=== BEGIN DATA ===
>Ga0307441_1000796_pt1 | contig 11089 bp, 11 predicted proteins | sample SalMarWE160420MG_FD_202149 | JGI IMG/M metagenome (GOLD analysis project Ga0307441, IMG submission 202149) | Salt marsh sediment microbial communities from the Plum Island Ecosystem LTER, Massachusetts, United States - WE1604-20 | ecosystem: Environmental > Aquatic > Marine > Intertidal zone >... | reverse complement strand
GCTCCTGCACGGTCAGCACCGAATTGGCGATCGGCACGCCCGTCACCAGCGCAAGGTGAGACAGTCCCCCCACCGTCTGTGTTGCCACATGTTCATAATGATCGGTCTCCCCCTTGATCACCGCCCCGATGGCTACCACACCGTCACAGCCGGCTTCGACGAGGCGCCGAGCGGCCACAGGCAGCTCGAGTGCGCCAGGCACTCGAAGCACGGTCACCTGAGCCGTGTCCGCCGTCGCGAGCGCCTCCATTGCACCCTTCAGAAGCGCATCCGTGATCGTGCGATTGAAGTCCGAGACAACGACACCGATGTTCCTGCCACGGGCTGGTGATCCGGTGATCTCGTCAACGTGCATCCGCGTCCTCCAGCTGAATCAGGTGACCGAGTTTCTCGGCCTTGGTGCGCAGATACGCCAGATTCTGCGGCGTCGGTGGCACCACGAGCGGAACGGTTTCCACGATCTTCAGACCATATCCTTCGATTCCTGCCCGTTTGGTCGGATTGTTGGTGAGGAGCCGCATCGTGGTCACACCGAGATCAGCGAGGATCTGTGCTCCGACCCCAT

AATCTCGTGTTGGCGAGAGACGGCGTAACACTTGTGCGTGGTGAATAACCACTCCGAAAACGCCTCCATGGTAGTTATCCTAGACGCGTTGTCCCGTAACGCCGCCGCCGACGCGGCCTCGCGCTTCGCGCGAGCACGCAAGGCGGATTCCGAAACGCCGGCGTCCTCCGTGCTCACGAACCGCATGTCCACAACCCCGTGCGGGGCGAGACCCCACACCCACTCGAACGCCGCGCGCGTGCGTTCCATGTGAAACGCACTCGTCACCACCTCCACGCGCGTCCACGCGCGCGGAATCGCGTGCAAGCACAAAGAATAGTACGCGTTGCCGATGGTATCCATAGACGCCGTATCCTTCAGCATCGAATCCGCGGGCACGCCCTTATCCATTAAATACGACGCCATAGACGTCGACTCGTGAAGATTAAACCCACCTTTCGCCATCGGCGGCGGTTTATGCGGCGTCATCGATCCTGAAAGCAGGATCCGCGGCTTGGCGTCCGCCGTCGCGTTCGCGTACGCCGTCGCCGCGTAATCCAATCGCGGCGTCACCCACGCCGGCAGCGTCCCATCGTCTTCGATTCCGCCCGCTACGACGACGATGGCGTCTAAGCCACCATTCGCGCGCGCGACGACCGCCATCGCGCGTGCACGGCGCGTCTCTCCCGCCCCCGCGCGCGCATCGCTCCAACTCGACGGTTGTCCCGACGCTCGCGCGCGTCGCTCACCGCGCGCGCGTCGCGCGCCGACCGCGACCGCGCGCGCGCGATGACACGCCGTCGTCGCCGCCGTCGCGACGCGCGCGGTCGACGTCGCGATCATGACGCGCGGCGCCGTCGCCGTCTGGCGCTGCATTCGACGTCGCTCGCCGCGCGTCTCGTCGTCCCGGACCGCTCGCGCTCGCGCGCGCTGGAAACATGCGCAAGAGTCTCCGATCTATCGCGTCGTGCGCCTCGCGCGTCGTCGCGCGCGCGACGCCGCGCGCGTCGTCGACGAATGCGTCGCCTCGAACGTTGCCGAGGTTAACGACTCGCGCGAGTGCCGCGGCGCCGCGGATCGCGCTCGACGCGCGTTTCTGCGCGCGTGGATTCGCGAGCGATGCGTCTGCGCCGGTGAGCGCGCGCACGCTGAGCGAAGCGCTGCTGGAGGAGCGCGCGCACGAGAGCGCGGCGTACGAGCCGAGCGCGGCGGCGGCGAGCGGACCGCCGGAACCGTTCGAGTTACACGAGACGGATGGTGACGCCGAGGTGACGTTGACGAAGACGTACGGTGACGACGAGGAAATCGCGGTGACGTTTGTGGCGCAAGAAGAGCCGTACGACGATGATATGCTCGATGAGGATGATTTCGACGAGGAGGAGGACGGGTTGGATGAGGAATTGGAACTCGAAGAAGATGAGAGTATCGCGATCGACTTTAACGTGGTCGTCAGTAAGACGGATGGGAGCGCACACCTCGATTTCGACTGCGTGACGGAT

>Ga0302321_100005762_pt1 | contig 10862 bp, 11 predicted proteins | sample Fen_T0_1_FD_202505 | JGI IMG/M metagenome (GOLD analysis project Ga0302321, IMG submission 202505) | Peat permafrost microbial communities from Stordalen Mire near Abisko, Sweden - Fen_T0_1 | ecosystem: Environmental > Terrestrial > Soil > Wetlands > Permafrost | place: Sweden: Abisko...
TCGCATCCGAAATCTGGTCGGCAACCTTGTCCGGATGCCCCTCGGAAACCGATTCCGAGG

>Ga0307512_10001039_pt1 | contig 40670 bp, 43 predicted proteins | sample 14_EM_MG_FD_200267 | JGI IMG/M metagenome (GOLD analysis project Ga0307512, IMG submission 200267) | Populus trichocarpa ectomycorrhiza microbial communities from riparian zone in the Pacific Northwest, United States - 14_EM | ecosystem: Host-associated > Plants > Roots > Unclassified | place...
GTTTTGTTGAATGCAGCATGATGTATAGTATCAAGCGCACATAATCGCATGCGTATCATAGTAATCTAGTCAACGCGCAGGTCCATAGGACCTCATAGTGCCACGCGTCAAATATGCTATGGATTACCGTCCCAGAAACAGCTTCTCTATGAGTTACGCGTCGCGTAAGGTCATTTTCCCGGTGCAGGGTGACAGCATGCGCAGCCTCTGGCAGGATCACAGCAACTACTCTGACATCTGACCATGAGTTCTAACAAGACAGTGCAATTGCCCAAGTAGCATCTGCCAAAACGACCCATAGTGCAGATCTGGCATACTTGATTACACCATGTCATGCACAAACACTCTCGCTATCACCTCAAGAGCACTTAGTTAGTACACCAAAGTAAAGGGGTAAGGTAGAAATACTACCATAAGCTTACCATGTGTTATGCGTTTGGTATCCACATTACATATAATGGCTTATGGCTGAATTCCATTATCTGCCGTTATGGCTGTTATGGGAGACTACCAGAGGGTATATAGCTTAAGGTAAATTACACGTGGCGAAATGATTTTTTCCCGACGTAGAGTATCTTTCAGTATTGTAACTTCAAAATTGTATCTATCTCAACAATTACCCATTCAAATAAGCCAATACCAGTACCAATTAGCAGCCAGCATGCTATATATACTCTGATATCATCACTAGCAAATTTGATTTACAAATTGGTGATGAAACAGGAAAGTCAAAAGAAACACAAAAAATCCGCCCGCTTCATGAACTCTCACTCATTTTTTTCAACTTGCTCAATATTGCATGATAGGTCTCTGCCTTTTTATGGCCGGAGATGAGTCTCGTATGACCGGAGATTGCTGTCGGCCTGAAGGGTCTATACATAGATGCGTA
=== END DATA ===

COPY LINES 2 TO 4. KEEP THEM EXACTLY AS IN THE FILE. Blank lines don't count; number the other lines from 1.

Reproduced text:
GCTCCTGCACGGTCAGCACCGAATTGGCGATCGGCACGCCCGTCACCAGCGCAAGGTGAGACAGTCCCCCCACCGTCTGTGTTGCCACATGTTCATAATGATCGGTCTCCCCCTTGATCACCGCCCCGATGGCTACCACACCGTCACAGCCGGCTTCGACGAGGCGCCGAGCGGCCACAGGCAGCTCGAGTGCGCCAGGCACTCGAAGCACGGTCACCTGAGCCGTGTCCGCCGTCGCGAGCGCCTCCATTGCACCCTTCAGAAGCGCATCCGTGATCGTGCGATTGAAGTCCGAGACAACGACACCGATGTTCCTGCCACGGGCTGGTGATCCGGTGATCTCGTCAACGTGCATCCGCGTCCTCCAGCTGAATCAGGTGACCGAGTTTCTCGGCCTTGGTGCGCAGATACGCCAGATTCTGCGGCGTCGGTGGCACCACGAGCGGAACGGTTTCCACGATCTTCAGACCATATCCTTCGATTCCTGCCCGTTTGGTCGGATTGTTGGTGAGGAGCCGCATCGTGGTCACACCGAGATCAGCGAGGATCTGTGCTCCGACCCCAT

AATCTCGTGTTGGCGAGAGACGGCGTAACACTTGTGCGTGGTGAATAACCACTCCGAAAACGCCTCCATGGTAGTTATCCTAGACGCGTTGTCCCGTAACGCCGCCGCCGACGCGGCCTCGCGCTTCGCGCGAGCACGCAAGGCGGATTCCGAAACGCCGGCGTCCTCCGTGCTCACGAACCGCATGTCCACAACCCCGTGCGGGGCGAGACCCCACACCCACTCGAACGCCGCGCGCGTGCGTTCCATGTGAAACGCACTCGTCACCACCTCCACGCGCGTCCACGCGCGCGGAATCGCGTGCAAGCACAAAGAATAGTACGCGTTGCCGATGGTATCCATAGACGCCGTATCCTTCAGCATCGAATCCGCGGGCACGCCCTTATCCATTAAATACGACGCCATAGACGTCGACTCGTGAAGATTAAACCCACCTTTCGCCATCGGCGGCGGTTTATGCGGCGTCATCGATCCTGAAAGCAGGATCCGCGGCTTGGCGTCCGCCGTCGCGTTCGCGTACGCCGTCGCCGCGTAATCCAATCGCGGCGTCACCCACGCCGGCAGCGTCCCATCGTCTTCGATTCCGCCCGCTACGACGACGATGGCGTCTAAGCCACCATTCGCGCGCGCGACGACCGCCATCGCGCGTGCACGGCGCGTCTCTCCCGCCCCCGCGCGCGCATCGCTCCAACTCGACGGTTGTCCCGACGCTCGCGCGCGTCGCTCACCGCGCGCGCGTCGCGCGCCGACCGCGACCGCGCGCGCGCGATGACACGCCGTCGTCGCCGCCGTCGCGACGCGCGCGGTCGACGTCGCGATCATGACGCGCGGCGCCGTCGCCGTCTGGCGCTGCATTCGACGTCGCTCGCCGCGCGTCTCGTCGTCCCGGACCGCTCGCGCTCGCGCGCGCTGGAAACATGCGCAAGAGTCTCCGATCTATCGCGTCGTGCGCCTCGCGCGTCGTCGCGCGCGCGACGCCGCGCGCGTCGTCGACGAATGCGTCGCCTCGAACGTTGCCGAGGTTAACGACTCGCGCGAGTGCCGCGGCGCCGCGGATCGCGCTCGACGCGCGTTTCTGCGCGCGTGGATTCGCGAGCGATGCGTCTGCGCCGGTGAGCGCGCGCACGCTGAGCGAAGCGCTGCTGGAGGAGCGCGCGCACGAGAGCGCGGCGTACGAGCCGAGCGCGGCGGCGGCGAGCGGACCGCCGGAACCGTTCGAGTTACACGAGACGGATGGTGACGCCGAGGTGACGTTGACGAAGACGTACGGTGACGACGAGGAAATCGCGGTGACGTTTGTGGCGCAAGAAGAGCCGTACGACGATGATATGCTCGATGAGGATGATTTCGACGAGGAGGAGGACGGGTTGGATGAGGAATTGGAACTCGAAGAAGATGAGAGTATCGCGATCGACTTTAACGTGGTCGTCAGTAAGACGGATGGGAGCGCACACCTCGATTTCGACTGCGTGACGGAT

>Ga0302321_100005762_pt1 | contig 10862 bp, 11 predicted proteins | sample Fen_T0_1_FD_202505 | JGI IMG/M metagenome (GOLD analysis project Ga0302321, IMG submission 202505) | Peat permafrost microbial communities from Stordalen Mire near Abisko, Sweden - Fen_T0_1 | ecosystem: Environmental > Terrestrial > Soil > Wetlands > Permafrost | place: Sweden: Abisko...